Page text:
It's midnight and I've just looked up my garden. The moon is directly ahead (east) and really big and low on the horizon, yet yesterday when I looked out before midnight it was about 45° higher up (I remember seeing it through the trees) and about 30° further south east.
I thought the moon rose? How can it now be that low? I'm sure there's an obvious explanation...
Moonrise continually changes and can be at any time of day. If you look at this calculator for your own town, you'll see that moon rise gets 30 to 50 minutes later each day and occurs just as often in the day as it does at night. The reason we think of the moon rising at night is because we normally only see it at night. On a clear day, the moon can sometimes be seen high in the sky in the late morning or early afternoon but it's pale and not very noticeable because of the accompanying sunshine.
Why so much daily variation? Surely the moon's orbit is constant, isn't it? I can understand it changing with the seasons, but why it's all over the place from night to night is what I can't fathom.
The orbit is fixed ... but the fact that it orbits the earth is the reason why it moves from night to night!
It (and the sun) only seem to move during the day because the earth rotates about its own axis once a day (and that's the definition of "day").
On top of that, the moon orbits around the earth once a month which means it's not always in the same position in the sky relative to the sun.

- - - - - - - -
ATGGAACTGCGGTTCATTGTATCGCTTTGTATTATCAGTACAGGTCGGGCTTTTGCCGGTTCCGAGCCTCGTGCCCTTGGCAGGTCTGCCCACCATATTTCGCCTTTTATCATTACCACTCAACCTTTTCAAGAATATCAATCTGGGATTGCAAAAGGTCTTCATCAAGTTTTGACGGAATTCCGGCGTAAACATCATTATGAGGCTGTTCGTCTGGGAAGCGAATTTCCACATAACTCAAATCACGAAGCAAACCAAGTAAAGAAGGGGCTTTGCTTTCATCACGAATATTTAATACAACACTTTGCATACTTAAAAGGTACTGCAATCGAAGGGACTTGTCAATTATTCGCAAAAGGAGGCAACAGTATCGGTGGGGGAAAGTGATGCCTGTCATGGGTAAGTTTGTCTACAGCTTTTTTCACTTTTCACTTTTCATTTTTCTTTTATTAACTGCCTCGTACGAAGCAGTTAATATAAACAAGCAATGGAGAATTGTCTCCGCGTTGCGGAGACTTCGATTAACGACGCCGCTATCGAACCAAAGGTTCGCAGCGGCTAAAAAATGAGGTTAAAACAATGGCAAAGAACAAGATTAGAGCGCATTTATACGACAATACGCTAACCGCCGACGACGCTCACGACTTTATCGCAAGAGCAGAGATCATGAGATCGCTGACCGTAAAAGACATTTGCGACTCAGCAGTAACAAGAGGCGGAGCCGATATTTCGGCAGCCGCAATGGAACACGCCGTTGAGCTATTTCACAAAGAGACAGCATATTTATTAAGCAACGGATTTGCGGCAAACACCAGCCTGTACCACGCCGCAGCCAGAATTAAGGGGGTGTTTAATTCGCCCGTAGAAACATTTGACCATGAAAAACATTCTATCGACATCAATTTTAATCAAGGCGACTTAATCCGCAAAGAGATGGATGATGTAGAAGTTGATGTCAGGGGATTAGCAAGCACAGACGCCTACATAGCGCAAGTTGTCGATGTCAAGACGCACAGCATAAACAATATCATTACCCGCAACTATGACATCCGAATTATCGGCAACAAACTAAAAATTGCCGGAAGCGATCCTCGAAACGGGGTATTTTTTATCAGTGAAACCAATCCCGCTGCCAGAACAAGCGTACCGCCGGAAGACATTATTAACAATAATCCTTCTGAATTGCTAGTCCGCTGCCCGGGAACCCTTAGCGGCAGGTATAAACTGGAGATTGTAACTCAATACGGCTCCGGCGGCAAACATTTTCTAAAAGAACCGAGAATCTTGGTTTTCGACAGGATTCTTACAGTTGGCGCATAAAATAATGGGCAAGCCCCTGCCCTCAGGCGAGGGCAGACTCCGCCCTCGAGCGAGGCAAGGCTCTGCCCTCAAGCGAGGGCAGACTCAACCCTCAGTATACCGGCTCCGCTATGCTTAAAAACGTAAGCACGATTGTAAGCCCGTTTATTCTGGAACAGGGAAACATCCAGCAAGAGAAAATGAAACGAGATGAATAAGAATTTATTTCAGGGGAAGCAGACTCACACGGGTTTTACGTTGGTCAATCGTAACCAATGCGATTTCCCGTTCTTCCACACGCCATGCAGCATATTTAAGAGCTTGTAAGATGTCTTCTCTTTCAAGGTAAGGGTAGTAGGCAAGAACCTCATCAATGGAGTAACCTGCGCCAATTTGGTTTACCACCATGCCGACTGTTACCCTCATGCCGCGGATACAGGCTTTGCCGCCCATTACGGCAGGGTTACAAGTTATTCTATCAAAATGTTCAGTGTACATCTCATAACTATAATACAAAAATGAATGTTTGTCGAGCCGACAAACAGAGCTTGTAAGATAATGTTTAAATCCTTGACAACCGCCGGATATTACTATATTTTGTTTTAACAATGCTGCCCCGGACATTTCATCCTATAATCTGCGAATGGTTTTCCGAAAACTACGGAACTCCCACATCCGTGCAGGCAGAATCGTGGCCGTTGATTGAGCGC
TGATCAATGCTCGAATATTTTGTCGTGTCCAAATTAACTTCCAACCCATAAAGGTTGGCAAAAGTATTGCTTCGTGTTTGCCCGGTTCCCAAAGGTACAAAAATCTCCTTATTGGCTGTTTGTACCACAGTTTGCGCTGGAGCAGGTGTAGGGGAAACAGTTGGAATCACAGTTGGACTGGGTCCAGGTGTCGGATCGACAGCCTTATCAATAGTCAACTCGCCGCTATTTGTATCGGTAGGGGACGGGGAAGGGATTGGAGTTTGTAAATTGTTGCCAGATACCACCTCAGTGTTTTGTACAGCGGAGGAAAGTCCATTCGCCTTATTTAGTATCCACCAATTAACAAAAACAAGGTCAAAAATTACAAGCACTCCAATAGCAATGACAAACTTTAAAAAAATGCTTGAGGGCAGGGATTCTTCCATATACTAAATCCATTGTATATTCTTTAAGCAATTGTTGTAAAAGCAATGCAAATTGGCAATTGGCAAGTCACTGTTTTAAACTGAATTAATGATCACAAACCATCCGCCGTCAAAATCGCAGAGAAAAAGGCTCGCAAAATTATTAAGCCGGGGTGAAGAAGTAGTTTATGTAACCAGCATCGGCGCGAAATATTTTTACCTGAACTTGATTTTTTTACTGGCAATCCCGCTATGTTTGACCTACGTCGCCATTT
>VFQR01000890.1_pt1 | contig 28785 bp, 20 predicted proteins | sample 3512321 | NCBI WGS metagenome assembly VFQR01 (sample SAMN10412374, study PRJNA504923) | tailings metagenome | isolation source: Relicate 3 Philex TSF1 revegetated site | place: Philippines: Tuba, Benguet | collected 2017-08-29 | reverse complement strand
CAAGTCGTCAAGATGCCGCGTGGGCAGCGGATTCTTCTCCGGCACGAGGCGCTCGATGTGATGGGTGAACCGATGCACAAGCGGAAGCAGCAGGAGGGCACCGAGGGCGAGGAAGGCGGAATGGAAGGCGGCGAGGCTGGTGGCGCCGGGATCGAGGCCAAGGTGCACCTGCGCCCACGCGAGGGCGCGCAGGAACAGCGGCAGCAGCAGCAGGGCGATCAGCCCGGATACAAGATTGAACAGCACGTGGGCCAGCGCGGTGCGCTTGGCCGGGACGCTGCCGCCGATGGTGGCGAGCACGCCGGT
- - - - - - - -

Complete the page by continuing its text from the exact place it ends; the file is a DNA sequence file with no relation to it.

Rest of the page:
If the earth didn't rotate (which is quite possible but would be catastrophic for conditions on the surface ), you'd see the sun in the exact same place in the sky all the time, and you'd see the moon moving slowly across the sky making a complete circuit about every 29 days, so moving about 12 degrees every 24 hours.
Makes sense... and I must admit feeling rather ridiculous about this. I just never consciously noticed what a difference there was in position from one night to the next. I guess I thought it was more gradual. D'oh!
I went outside to put my bin out one night and looked up and saw what appeared to be the moon streaking across the sky in an alarming manner. I was so perturbed I nearly banged on a neighbour's door and asked them to look but instead I messaged my then boyfriend (Ian) and told him. He pointed out that it was the clouds that were moving rapidly .. not the moon
I heard a bird cry, sharp and free. My name is Jordan.
Sometimes, when a solar eclipse occurs at sunrise, it's obvious that the moon and sun rise together - or set together if the eclipse is at sunset.
The moon very often rises or sets right next to the sun (about once a month of course) but we don't see it as we're looking at the unlit face of the moon which is very dark plus it's very close in the sky to a dazzling sun! Under ideal conditions when the new moon is just above the horizon and the sun is just below, this dark moon can be seen - it is lit by 'earthlight' - the light reflected from the earth.